This Emerald, Traminda neptunaria larva I found escaping down a silken thread from a bird party that was noisily investigating my Fever-tree Vachellia xanthophloea. I was able to capture it and rear it on leaves from the tree.

Adult Traminda neptunaria that emerged from a pupa formed inside a rickety-looking loose cocoon. I had been warned to expect a parasitoid, but I was lucky…

What can we do, as gardeners and nature-lovers?

This enforced holiday from human presence – fewer vehicles, less pollution, less noise – appears to have given nature a breathing space. I have heard many reports of the astonishing numbers of butterflies being seen in gardens around the country, and I know my birder friends have seen a similar phenomenon with birds. This has not only been noticed in our country, but in others as well.

8% of South Africa’s 1.22 million km2 land area, or just under 100 000 km2, falls under formal protected areas. Whether that is sufficient to preserve sufficient biodiversity is a matter of debate. I am not in possession of figures for the total area of our parks and gardens. However, a recent report stated that in the UK, parks and gardens cover a greater area than its nature reserves and protected areas. If that is the case in South Africa, then we gardeners have a wonderful opportunity to help protect our biodiversity.

But if we continue to do things that harm biodiversity, all we will do is hasten the day when the whole system collapses. Should this happen, our fate will be sealed. We’ve seen from Covid-19 that this type of ‘black swan’ event is possible. What will happen when insect numbers drop to zero?

So what can we do? Well, one thing we can do is to avoid pesticides and allow natural predator-prey relationships to develop.

  • In nature, there are food chains.
  • Every creature has an enemy that wants to eat it.
  • There is a natural, well known relationship between prey and predator; basic to population dynamics as taught in Universities.
  • If prey numbers become too large, predator numbers increase until the prey becomes fewer in number.
  • If there is less prey, predator numbers will fall.
  • Peaks in predator numbers usually occur after peaks in prey numbers.
  • If you wipe out the predator… expect an explosion in prey numbers.

Let’s have a look at a couple of examples of predator-prey relationships in the garden…

Female Leopard Magpie moth Zerenopsis lepida on a cycad leaf with her egg mass – a sight to give many gardeners the ‘jitters’ and prompt them to reach for the can of ‘Doom’.

Photo: Luelle Watts.

Leopard Magpie Zerenopsis lepida larvae (cycad loopers) feeding on Encephalartos sp.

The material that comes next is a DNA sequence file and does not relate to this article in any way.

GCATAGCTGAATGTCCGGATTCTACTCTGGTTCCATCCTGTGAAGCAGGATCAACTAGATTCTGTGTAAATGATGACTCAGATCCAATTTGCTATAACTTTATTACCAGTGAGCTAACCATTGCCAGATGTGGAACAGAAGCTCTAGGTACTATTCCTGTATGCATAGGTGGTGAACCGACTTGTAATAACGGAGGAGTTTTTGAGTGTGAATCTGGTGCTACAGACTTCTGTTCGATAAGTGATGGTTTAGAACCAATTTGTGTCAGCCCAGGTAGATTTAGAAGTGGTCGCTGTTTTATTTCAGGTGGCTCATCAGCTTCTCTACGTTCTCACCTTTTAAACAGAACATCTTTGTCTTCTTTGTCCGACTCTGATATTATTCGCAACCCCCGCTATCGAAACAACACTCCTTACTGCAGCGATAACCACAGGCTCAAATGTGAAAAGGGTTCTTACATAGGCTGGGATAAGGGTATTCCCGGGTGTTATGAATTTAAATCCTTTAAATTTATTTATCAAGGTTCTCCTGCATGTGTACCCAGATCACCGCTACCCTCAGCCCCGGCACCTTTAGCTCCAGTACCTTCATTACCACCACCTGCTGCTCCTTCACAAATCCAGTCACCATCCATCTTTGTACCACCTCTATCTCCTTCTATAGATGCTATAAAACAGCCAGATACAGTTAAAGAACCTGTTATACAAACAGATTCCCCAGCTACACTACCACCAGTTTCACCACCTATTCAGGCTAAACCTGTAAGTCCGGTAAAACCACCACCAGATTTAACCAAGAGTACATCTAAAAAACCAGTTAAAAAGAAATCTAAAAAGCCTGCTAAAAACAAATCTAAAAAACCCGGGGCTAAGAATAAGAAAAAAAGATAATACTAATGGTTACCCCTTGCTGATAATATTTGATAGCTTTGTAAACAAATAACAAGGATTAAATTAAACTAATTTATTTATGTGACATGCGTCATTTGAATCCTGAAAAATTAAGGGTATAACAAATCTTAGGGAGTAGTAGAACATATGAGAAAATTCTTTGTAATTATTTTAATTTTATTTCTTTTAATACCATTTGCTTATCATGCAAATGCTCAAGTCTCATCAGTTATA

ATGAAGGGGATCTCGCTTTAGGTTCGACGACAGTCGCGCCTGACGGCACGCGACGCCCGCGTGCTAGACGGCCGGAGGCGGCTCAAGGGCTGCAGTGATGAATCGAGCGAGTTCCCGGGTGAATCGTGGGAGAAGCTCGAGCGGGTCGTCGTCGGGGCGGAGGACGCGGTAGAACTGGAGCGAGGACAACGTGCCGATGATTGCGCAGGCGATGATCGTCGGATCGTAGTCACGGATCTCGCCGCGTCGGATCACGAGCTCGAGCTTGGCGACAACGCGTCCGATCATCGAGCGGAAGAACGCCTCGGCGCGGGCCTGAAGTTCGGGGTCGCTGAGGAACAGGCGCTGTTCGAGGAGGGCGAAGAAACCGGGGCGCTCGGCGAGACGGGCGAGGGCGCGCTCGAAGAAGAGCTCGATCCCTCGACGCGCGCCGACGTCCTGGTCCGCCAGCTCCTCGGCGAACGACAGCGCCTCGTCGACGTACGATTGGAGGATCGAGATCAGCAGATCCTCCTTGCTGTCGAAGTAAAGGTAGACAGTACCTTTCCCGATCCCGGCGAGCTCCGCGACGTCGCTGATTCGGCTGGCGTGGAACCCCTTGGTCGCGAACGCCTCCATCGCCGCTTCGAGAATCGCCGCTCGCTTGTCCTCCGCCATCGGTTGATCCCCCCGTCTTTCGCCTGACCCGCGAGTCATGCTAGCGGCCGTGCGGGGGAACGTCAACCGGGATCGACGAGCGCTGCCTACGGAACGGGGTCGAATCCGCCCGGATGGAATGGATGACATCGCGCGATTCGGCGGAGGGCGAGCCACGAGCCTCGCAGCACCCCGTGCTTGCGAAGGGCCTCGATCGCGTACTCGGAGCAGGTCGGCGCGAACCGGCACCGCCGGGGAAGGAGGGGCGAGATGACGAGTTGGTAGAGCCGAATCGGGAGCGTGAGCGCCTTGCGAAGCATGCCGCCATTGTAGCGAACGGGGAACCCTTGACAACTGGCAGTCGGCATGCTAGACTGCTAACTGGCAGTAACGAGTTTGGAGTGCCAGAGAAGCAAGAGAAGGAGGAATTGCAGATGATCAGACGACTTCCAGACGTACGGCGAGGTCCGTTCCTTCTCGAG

Photo: Lynette Rudman

A photograph of this moth on any Facebook page always attracts a lot of comments along the lines of ‘Blue Death works’ or ‘that thing killed my Cycad’. It’s true that its larvae are capable of destroying the fresh leaf growth on any Cycas or Encephalartos species, and this does not endear them to people who have spent a lot of money on these plants. It’s not the only species to feed on cycads. The tribe Diptychini of the subfamily Ennominae of the Geometridae (Looper Moths) all use these plants at some stage in their life cycles. Some only use them when young larvae, and change to other plants when older.

A year later the cycad shows no signs of lasting damage, and has put out a new flush of leaves

Photo: Lynette Rudman

Of course, the feeding damage of these larvae is unsightly to people who value a manicured garden. Using insecticides to wipe out the larvae may be tempting, but it can have unexpected side effects. Although birds and lizards feed on them, the most numerous natural enemies of butterflies and moths are arthropods – spiders and other insects. And of those other insects, the Hymenoptera – which comprises wasps, bees, ants etc – are the most numerous. Particularly wasps, of the superfamilies Chalcidoidea, Ichneumonoidea and Vespoidea.

The first two are known as parasitoids because they appear to be parasitic. They live inside their hosts as larvae, but because they eventually kill the hosts, they are not true parasites – hence ‘parasitoid’ – ‘similar to a parasite’. They have two different modi operandi. Idiobionts and koinobionts. Idiobionts paralyse their prey; the well-known Spider-killing wasps in the family Pompilidae use this method, but there are many idiobionts that use lepidopteran larvae, paralysing them and laying an egg inside the host. The newly-hatched wasp larva thus has a supply of fresh, living food. The host is slowly eaten alive from inside, the vital organs being left till last.

Female Pompilid wasp, Java caroliwaterhousi, with Rain Spider prey, Palystes superciliosus. Related to Velvet Ants, wasps of this family have the most painful stings of all wasps, containing powerful neurotoxins.

It that were not macabre enough for you, koinobionts do not immobilise their hosts, but live inside them whilst they feed and go about their lives. Eventually they also kill the host, bursting forth in a gruesome manner and spinning a cocoon on the (often still living) larva. Anyone who has seen the Alien movies will be familiar with a koinobiont parasitoid – the designer of the creature, HR Giger, based it on a mix of a parasitoid wasp and a dragonfly nymph. (*Pauses to shudder*).